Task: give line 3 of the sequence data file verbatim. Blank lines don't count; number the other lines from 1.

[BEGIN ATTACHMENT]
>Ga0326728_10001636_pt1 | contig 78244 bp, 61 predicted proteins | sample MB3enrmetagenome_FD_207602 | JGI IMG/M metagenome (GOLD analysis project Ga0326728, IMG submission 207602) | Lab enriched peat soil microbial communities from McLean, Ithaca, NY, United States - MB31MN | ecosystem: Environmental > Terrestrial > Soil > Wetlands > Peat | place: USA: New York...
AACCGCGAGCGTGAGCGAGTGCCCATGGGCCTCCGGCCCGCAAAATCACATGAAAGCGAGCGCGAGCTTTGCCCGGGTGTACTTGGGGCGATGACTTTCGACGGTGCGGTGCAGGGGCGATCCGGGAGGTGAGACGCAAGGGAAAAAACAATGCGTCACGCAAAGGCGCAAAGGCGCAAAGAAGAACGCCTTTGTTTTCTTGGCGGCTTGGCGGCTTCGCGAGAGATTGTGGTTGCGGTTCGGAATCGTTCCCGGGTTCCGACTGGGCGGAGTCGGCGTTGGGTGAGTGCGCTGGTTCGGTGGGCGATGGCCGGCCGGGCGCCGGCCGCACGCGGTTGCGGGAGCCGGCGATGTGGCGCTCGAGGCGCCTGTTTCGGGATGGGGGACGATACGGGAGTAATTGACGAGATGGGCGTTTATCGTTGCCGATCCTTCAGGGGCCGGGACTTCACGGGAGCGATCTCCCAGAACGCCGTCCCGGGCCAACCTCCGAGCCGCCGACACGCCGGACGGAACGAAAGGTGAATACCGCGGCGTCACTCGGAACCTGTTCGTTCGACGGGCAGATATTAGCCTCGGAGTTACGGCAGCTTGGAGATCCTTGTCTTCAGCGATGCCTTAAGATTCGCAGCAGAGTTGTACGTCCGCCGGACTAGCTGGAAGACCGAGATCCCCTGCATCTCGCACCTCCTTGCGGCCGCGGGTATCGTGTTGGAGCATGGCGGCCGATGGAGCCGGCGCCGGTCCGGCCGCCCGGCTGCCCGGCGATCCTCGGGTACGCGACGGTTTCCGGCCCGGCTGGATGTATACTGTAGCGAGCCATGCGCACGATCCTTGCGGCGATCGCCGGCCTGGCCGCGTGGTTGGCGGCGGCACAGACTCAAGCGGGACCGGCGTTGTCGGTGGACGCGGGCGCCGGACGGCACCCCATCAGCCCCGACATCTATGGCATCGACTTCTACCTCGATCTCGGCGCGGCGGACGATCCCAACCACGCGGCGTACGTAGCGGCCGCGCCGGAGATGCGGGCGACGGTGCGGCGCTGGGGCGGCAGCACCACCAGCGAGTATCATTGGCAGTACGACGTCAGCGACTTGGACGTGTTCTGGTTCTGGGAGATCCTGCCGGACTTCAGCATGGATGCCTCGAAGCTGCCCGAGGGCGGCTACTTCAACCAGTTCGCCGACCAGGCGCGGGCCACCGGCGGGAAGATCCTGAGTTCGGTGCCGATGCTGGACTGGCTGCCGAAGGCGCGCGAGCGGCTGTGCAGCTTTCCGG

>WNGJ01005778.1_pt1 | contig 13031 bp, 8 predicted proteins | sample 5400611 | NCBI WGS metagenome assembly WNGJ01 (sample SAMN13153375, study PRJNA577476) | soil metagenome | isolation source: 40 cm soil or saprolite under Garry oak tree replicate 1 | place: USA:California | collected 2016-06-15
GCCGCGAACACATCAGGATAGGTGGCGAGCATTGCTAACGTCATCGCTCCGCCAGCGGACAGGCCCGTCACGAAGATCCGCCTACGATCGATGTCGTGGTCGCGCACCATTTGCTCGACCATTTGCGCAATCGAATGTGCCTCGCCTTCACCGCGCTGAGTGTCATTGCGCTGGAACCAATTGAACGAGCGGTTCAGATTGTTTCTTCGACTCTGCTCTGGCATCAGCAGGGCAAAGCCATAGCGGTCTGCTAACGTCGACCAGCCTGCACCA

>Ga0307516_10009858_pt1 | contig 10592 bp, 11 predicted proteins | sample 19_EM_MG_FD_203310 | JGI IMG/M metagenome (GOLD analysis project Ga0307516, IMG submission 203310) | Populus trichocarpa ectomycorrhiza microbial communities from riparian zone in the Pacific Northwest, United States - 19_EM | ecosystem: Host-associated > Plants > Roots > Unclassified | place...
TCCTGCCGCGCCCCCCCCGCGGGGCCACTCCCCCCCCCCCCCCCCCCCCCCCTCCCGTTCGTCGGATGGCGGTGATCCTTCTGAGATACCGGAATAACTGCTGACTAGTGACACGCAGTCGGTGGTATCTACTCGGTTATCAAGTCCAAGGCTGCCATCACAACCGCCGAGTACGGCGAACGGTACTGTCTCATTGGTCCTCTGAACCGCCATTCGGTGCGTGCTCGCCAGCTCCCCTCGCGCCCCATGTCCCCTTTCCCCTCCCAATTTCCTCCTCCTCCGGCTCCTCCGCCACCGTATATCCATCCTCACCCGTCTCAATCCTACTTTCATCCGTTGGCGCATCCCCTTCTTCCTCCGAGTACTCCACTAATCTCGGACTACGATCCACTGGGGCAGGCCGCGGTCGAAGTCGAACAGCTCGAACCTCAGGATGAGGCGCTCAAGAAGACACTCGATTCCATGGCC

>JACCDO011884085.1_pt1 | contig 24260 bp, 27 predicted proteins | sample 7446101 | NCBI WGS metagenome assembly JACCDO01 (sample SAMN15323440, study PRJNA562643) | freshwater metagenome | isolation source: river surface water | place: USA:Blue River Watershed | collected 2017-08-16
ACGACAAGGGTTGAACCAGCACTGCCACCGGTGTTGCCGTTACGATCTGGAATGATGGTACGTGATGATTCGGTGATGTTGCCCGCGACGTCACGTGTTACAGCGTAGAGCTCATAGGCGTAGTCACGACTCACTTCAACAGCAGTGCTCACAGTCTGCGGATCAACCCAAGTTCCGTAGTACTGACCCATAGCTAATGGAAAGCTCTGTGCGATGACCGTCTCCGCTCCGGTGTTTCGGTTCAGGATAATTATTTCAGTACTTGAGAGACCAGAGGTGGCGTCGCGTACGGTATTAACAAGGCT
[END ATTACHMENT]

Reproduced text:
>WNGJ01005778.1_pt1 | contig 13031 bp, 8 predicted proteins | sample 5400611 | NCBI WGS metagenome assembly WNGJ01 (sample SAMN13153375, study PRJNA577476) | soil metagenome | isolation source: 40 cm soil or saprolite under Garry oak tree replicate 1 | place: USA:California | collected 2016-06-15